Apart from the above, they also manage promotion of village and cottage industries, providing electric power, construction and maintenance of Roads and Bridges, creating awareness regarding primary and secondary education, maintenance of Public Health, general Sanitation, Welfare of the weaker section, maintenance of public properties and regulation and fairs and festivals and promotion of social and cultural activities.

Question 32.
Explain the functions of Mass media.
1. Information:
The media like T.V., newspapers and radio provide a continuous flow of information about the world and reports about the political, sports, entertainment activities and weather reports, the stock market and news stories and issues that affect us personally.

2. Correlation:
The media explains and helps us to understand the meaning of the information. It provides support for established social norms and has an important role in the socialization of children.

3. Continuity:
The media has a function in expressing the culture, recognizing new social developments and forging common values.

4. Entertainment:
The media provides amusement, diversion and reduces social tension.

5. Mobilization:
To encourage economic development, work, religion or support in times of war, the media can campaign to mobilize society to meet these objectives.

6. Social Reformation:
The beginnings of the print media and its role in both the spread of the social reform movement and the nationalist movement have been noted. After independence, the print media continued to share the general approach of being a partner in the task of nation building by taking up developmental issues as well as giving voice to the widest section of people.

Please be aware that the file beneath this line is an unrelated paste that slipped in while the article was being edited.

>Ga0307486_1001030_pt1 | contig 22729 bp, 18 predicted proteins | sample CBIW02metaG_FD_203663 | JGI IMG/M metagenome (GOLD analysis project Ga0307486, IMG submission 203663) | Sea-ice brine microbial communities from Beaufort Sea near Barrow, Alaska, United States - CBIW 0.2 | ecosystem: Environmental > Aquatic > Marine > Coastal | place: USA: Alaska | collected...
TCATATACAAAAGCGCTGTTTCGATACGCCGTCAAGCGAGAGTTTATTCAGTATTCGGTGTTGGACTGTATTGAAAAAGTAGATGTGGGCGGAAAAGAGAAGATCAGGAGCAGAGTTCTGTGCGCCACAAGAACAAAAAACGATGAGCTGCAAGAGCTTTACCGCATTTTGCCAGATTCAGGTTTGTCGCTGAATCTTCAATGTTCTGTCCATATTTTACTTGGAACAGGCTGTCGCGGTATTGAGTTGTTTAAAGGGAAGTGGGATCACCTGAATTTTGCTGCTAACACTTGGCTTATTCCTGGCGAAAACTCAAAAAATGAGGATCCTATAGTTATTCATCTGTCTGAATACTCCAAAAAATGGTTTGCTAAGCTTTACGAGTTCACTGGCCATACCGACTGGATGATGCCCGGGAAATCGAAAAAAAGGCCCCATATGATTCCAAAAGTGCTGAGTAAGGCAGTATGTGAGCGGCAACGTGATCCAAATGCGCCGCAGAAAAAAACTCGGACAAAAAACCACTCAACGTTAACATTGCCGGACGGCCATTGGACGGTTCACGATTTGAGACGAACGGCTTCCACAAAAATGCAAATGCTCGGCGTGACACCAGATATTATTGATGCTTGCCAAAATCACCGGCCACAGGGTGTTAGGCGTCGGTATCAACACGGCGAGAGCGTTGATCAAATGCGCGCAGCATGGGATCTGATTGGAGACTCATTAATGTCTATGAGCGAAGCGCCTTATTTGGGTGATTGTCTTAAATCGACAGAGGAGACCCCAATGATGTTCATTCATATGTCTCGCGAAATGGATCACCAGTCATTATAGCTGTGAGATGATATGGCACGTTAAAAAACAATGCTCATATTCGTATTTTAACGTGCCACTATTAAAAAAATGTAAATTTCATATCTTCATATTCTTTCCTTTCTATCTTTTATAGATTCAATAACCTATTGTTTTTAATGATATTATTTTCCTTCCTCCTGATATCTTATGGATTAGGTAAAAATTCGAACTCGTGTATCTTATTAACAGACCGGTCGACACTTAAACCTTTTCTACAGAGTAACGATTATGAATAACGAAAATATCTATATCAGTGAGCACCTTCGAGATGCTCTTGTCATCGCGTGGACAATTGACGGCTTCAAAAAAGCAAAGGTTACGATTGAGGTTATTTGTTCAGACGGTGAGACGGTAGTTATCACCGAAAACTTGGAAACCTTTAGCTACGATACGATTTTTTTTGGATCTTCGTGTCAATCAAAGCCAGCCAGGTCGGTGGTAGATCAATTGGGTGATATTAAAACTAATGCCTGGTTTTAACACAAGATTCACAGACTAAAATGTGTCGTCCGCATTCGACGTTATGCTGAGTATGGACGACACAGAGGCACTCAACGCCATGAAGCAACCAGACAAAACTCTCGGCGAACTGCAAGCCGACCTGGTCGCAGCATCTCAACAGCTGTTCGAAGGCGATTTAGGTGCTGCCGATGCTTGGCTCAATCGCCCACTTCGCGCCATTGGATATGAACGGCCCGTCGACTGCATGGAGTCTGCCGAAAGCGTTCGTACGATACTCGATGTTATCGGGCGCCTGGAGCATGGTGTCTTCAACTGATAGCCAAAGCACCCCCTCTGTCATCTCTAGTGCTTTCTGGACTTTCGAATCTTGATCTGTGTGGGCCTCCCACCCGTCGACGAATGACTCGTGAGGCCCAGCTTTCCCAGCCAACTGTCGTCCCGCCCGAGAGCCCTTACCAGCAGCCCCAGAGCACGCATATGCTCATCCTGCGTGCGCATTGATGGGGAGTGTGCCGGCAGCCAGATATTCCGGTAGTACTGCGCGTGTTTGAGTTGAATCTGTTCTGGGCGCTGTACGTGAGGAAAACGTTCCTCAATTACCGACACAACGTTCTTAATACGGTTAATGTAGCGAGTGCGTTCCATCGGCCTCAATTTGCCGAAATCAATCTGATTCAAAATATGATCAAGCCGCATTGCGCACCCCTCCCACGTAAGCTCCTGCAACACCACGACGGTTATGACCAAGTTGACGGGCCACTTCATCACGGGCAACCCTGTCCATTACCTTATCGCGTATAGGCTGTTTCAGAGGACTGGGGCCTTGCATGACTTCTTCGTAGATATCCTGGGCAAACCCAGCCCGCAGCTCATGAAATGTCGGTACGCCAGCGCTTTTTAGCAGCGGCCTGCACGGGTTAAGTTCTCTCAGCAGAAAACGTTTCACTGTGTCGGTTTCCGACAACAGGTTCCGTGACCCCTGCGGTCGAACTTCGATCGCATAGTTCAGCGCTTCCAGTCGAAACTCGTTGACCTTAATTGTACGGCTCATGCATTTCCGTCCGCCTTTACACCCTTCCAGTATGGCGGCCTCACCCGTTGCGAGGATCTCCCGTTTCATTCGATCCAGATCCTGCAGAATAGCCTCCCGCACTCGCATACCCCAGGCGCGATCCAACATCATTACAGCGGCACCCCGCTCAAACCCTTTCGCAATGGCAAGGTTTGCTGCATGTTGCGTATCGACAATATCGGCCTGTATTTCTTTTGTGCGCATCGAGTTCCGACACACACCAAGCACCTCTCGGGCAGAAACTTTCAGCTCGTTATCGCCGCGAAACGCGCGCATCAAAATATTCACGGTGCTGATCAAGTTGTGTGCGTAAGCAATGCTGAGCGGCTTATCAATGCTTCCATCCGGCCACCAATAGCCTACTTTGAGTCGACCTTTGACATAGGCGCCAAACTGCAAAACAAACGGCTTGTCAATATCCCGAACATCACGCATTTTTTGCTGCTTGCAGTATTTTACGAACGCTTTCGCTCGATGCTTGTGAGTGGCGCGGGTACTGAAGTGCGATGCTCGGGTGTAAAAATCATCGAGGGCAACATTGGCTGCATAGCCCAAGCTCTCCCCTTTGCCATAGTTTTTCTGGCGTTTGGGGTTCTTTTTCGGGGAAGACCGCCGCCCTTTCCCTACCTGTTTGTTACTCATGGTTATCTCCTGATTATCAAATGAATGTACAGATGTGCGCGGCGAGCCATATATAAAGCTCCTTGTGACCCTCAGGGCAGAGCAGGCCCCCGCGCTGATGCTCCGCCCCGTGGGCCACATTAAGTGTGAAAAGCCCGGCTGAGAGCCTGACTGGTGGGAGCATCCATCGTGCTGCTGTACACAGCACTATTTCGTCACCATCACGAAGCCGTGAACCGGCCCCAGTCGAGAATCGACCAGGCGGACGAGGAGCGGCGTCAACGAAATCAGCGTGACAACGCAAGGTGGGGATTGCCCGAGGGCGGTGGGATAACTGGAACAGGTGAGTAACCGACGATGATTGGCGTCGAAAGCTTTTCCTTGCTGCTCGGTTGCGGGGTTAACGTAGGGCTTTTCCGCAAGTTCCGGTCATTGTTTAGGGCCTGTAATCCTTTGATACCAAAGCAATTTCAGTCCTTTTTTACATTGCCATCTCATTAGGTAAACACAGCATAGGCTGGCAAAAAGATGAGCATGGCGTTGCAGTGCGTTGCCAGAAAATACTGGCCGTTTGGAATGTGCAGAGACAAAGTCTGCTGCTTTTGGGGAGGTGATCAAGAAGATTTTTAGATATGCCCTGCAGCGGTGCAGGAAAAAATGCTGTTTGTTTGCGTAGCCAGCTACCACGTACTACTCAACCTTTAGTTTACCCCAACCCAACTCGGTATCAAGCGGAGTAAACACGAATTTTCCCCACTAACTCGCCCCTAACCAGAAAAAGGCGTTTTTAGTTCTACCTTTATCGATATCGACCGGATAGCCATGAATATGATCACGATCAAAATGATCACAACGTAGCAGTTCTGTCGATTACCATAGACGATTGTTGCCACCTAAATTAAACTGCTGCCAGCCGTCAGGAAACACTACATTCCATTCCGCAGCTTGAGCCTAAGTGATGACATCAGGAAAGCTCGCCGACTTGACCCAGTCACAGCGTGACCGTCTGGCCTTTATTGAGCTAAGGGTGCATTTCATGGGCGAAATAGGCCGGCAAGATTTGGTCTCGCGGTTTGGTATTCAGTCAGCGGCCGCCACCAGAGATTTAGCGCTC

The gravest challenge that the media faced was with the declaration of Emergency in 1975 and censorship of the media Fortunately, the period ended and democracy was restored in 1977. India with its many problems can be justifiably proud of a free media.

Question 33.
Explain the components of social movements.
M.S.A. Rao in his edited volume on Social Movements in India has highlighted the significance of ideology, collective mobilization, organization and leadership in social movements.

1. Ideology:
provides a broad frame of action and collective mobilisation in the social movement. It also provides legitimacy to the process of interest articulation and organized collective action.

2. Collective Mobilization:
The nature and direction of a social movement is widely shaped by the nature of collective mobilisation. Collective mobilisation may be radical, non-institutionalized, spontaneous, large scale or it may be non-violent, institutionalized, sporadic and restricted.

3. Leadership and Organization:
These are closely linked to the process of collective mobilisation. A leader can be a charismatic figure or a democratically elected one.

Question 34.
Explain the major factors of sanskritization.
1. Rituals:
Inspite of the Theoretical existence of certain restrictions, the low castes or other groups did manage to imitate the customs and rites of ‘Twice-born’ (DWIJAS) castes. This is the best way of claiming higher position in the caste hierarchy.